5 Ways You Can Change Twitter to Make It a Reliable News Source

Twitter, being a crowd-sourced media outlet, usually beats traditional media to the latest and greatest news stories. The moment a celebrity is arrested or a political scandal breaks, someone tweets their 140-character opinion or eyewitness account...or even their mother’s best friend’s son’s version of the story. Suddenly, the rest of the world is connected to a source, regardless of whether it is reliable or not. 

Despite its unreliability, Twitter has become more than a place to simply express your opinions in a small space. It is a powerful tool used to inform, debate, protest, protect, and expose. It has become a place to skirmish during celebrity feuds and has become a new stage in the theater of war for countries like Syria. Formerly inaccessible people, like government officials or CEOs of fortune 500 companies, now have Twitter accounts and can interact with the public they once were fenced off from. Many of us who are interested in current events follow these people and have the pleasure (or displeasure!) of learning from or about them one phrase at a time. 

Twitter, simply by the frequency with which we use it, has been lent credibility without actually having much. Here are five things you can do to make Twitter a more reliable news source:

1. Participate! When you have a story, participate in the discourse. The more people that tweet, the wider the range of ideas on Twitter. It keeps Twitter from becoming dominated by a single source.

2. Re-tweet tweets from those who have a history of being a reliable news source. It’s not surprising that some sources are more reliable than others. You are the front lines of making sure that true and verified stories get promoted. Not sure if it’s true? Don’t re-tweet it until it’s been verified. 

3. Double check what you’re reading/tweeting. Promote skepticism. 140 characters doesn’t leave a lot of room for details and even good sources can have unreliable tweets. Does it just show up on one source? How about two? Is it three sources known for their great reporting? Decide at what point you’re willing to accept a story as truth. Don’t believe every single thing you read. Who’s the primary source? What’s the motivation behind the tweet? When you’re not sure about a story let other people know that you need more information. Ask for it! It’s your right to know!

4. Use Twitter as a springboard for more reliable news sources, not the news itself. Can a social media network really be the news? Or is it better as a place to aggregate the news, interact with it, share, and receive information? Sometimes it’s worth clicking through that tiny URL to the link to the news story. The headline can only say so much. If something is happening on Twitter let the story play out and then make a call on it.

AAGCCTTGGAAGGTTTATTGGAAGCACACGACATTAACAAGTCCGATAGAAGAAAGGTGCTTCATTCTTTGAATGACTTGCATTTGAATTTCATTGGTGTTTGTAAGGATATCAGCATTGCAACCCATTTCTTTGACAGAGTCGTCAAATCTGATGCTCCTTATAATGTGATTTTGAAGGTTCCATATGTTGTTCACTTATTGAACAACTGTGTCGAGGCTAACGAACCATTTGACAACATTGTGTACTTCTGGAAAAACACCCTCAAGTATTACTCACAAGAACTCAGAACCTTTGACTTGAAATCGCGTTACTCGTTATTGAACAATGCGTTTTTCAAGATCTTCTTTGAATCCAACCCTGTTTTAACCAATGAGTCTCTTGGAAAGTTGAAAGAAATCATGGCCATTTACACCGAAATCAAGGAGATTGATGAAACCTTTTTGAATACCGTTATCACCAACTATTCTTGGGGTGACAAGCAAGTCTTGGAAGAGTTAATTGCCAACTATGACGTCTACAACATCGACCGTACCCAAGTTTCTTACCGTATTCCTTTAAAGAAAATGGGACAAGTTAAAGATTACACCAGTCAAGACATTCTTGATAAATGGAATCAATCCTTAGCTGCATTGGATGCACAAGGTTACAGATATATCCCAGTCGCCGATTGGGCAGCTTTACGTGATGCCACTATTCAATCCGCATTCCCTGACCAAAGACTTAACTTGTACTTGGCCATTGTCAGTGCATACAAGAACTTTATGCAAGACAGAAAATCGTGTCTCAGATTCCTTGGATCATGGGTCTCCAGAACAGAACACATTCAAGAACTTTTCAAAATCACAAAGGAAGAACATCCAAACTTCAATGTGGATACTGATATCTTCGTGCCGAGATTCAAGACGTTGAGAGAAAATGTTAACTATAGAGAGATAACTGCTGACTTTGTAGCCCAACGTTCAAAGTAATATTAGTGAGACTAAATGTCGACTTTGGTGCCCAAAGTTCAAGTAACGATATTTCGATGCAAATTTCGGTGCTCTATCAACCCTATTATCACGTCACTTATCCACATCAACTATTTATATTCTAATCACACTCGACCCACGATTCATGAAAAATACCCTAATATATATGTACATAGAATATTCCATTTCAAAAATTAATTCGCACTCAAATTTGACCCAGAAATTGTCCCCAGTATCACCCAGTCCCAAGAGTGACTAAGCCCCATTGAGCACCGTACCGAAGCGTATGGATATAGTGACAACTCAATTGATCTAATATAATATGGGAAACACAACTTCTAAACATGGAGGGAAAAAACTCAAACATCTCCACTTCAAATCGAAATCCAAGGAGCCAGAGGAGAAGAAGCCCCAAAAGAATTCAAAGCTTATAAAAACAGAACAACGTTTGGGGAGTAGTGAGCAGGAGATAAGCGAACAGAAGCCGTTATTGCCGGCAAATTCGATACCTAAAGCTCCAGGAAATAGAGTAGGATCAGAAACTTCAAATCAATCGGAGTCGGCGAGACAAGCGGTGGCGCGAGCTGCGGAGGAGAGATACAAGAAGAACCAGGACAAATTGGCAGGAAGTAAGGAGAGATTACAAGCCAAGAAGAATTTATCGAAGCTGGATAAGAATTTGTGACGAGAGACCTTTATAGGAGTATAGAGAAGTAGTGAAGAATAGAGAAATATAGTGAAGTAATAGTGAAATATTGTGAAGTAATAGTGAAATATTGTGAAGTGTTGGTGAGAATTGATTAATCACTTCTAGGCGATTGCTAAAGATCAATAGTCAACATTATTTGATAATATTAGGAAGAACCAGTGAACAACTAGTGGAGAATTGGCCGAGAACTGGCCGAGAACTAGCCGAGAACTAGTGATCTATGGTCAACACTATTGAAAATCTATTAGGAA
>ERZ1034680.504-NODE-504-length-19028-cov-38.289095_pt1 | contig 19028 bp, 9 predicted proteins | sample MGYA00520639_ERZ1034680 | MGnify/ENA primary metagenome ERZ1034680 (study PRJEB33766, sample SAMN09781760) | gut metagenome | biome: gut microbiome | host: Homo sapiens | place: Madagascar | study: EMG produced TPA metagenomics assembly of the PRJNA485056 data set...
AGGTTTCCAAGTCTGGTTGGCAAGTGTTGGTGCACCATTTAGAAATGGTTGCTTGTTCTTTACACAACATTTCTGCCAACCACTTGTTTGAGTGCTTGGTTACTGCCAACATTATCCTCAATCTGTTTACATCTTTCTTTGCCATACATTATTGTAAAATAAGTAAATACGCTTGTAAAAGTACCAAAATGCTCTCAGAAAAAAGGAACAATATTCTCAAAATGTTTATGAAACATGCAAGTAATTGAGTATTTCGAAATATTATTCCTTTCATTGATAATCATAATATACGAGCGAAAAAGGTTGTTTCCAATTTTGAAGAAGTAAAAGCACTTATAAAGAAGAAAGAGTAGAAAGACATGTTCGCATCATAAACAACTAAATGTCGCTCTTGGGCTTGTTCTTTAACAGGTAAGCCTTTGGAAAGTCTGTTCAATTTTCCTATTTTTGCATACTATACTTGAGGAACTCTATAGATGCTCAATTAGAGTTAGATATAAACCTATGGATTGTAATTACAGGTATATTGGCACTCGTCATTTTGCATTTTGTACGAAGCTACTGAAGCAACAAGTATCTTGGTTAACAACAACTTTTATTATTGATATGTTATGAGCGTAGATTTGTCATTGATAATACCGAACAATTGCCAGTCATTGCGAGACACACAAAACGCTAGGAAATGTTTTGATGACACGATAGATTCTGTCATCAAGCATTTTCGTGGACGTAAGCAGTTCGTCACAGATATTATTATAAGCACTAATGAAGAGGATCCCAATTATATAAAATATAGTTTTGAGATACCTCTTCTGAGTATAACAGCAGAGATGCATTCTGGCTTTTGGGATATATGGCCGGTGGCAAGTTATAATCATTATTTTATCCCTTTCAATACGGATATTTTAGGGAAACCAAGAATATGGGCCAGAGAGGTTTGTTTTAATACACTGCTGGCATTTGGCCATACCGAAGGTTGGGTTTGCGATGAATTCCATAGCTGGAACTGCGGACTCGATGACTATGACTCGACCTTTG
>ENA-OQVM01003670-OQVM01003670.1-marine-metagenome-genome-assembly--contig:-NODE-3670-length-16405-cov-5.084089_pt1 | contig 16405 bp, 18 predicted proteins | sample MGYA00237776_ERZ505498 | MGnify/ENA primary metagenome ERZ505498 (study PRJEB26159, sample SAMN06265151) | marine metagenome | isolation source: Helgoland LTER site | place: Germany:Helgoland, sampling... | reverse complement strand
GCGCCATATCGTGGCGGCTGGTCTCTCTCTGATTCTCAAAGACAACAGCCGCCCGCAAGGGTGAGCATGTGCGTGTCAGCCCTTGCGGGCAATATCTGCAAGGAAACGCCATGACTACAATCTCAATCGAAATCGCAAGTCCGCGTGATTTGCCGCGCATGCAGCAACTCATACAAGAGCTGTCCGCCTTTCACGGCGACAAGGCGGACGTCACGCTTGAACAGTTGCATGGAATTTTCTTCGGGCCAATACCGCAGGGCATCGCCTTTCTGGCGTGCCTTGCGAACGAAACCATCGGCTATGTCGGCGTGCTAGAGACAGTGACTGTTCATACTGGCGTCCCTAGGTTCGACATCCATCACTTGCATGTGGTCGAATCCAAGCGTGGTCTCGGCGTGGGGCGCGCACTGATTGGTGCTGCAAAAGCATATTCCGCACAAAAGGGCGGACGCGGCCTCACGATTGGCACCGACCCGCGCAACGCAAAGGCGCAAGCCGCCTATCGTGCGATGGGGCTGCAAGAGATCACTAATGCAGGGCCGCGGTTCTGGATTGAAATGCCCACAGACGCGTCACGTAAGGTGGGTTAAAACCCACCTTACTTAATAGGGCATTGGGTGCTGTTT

5. Create the right network. The beauty and downfall of almost all social media is that it reflects who we are or want to be back to ourselves. We follow those things or people that are interesting to us, and nothing more. It is not enough to be a great debater or to be able to yell loudly about what we believe. We must also listen with the intent to understand many things. Twitter, Facebook, and other social-news feeds can often help us build a wall made of only what we find interesting. This wall can grow so tight and so rigid that we forget other points of view exist. Part of creating the right network is choosing to listen, even if you don’t agree, to other points of view. At the very least you’ll be better informed when you make your own case!

How likely are you to make Mic your go-to news source?

Elizabeth Royal

Elizabeth Royal is a primary school educator, blogger, researcher, and seeker of excellence in teaching practice. She is dedicated to bringing innovative and research proven teaching coupled with a healthy dose of intuition and heart into her classroom on a daily basis. In addition to having a career in education she reads everything she can get her hands on about educational policy, reform, and the economic implications of the American education system. Feel free to send her any articles, papers, or studies you find for weekend morning reading to go with her coffee. Elizabeth began her career in policy and data analysis while working for Information Staffing Services in Detroit, Michigan and transitioned to teaching in Denver, Colorado with the hope of eventually mixing her two loves: Education and Policy.

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